In a recent Annals of Rheumatic Diseases study, Australian researchers reported that levels of circulating leptin—a hormone that influences body weight and regulates some inflammatory processes—are negatively associated with changes in knee-cartilage thickness.
This prospective cohort study of 163 randomly selected patients (mean age of 63) used MRI to assess knee-cartilage thickness and radioimmunoassay to measure serum leptin levels at baseline and again after an average of 2.7 years. Cross-sectionally, leptin levels were negatively associated with cartilage thickness at femoral, medial tibial, lateral tibial, and patellar sites, after researchers adjusted for age, sex, BMI, and disease status. Longitudinally, baseline levels and changes in leptin over time were associated with greater differences in tibial-cartilage thickness.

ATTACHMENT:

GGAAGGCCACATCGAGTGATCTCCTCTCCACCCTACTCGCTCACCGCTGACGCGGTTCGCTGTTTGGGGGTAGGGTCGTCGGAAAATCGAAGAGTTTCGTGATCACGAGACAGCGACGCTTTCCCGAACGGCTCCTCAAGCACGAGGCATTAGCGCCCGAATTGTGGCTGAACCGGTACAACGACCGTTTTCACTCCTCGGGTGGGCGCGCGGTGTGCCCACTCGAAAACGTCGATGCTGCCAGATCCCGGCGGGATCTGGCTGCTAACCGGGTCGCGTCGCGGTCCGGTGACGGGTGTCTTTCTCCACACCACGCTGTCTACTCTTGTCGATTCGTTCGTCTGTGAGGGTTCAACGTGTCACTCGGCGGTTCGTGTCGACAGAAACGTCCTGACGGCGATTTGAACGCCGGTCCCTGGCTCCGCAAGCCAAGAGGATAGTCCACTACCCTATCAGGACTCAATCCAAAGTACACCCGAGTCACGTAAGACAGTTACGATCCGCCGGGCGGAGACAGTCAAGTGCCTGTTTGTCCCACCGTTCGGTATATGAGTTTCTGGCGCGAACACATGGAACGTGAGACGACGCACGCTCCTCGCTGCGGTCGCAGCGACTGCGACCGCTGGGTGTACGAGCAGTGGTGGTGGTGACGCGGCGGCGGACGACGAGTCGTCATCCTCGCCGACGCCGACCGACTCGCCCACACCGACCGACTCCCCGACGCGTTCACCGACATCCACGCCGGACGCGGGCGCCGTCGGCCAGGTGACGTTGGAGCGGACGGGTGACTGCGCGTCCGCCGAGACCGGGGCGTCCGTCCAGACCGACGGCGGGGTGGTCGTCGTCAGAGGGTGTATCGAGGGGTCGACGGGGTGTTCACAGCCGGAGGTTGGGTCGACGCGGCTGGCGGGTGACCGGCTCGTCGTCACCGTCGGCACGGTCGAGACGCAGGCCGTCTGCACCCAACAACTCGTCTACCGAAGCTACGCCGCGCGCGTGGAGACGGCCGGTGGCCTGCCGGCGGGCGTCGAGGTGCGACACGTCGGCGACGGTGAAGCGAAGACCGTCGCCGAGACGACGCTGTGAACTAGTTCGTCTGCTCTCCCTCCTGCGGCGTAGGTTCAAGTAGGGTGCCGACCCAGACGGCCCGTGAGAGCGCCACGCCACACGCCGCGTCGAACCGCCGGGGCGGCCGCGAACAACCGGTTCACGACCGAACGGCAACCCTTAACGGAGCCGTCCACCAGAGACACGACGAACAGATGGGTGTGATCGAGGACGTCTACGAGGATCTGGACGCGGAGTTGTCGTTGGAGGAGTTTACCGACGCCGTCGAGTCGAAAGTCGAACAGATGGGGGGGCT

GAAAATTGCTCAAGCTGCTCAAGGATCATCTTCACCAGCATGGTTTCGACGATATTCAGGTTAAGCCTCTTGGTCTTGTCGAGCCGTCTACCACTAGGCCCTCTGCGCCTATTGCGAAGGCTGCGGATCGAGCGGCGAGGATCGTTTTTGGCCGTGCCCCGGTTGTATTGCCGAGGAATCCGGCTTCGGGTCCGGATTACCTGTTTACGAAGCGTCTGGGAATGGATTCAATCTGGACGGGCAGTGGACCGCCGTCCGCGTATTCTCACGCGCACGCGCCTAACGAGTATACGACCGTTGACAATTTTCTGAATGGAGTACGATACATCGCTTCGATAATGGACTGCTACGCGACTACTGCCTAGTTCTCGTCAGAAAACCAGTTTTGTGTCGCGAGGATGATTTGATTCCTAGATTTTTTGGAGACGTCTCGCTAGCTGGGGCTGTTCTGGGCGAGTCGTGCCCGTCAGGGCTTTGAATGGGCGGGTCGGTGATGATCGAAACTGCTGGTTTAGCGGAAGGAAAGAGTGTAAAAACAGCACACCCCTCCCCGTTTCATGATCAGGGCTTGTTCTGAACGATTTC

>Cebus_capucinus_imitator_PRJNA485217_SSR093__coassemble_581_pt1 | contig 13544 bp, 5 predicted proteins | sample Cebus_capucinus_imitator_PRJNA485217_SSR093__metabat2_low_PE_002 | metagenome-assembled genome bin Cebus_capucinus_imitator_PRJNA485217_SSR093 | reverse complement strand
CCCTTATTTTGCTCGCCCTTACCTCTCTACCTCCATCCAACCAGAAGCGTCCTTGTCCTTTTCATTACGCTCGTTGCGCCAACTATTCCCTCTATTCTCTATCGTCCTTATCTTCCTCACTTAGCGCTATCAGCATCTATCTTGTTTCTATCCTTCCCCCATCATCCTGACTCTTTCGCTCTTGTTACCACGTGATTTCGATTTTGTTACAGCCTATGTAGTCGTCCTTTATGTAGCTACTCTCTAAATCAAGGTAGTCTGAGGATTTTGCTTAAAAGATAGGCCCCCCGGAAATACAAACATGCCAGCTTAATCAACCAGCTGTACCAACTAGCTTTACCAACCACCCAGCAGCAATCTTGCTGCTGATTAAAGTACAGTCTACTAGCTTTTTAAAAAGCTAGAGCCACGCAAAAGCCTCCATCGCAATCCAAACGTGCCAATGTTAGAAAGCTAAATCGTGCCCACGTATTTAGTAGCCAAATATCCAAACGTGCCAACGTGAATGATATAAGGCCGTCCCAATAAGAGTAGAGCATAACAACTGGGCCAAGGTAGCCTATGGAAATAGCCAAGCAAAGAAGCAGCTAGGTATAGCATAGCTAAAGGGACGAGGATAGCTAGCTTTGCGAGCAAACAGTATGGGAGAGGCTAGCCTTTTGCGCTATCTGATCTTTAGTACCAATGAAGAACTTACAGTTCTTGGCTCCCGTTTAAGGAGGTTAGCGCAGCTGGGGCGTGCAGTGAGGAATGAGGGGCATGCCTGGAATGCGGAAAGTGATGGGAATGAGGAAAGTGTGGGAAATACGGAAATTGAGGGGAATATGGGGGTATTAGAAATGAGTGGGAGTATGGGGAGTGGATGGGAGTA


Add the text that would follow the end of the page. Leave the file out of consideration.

The authors speculate that leptin may have a catabolic effect on cartilage that contributes to the development of osteoarthritis (OA), and that decreases in leptin levels associated with weight loss may help explain the clinical improvement in patients with knee OA who lose weight.